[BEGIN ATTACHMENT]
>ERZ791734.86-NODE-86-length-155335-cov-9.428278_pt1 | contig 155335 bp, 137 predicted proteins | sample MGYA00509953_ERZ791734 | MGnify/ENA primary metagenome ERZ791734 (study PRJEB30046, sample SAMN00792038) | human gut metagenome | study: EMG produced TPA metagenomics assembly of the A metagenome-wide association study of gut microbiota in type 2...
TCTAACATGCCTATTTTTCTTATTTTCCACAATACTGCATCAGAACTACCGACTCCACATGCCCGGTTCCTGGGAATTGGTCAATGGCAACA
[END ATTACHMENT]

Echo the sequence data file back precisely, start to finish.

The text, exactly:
>ERZ791734.86-NODE-86-length-155335-cov-9.428278_pt1 | contig 155335 bp, 137 predicted proteins | sample MGYA00509953_ERZ791734 | MGnify/ENA primary metagenome ERZ791734 (study PRJEB30046, sample SAMN00792038) | human gut metagenome | study: EMG produced TPA metagenomics assembly of the A metagenome-wide association study of gut microbiota in type 2...
TCTAACATGCCTATTTTTCTTATTTTCCACAATACTGCATCAGAACTACCGACTCCACATGCCCGGTTCCTGGGAATTGGTCAATGGCAACA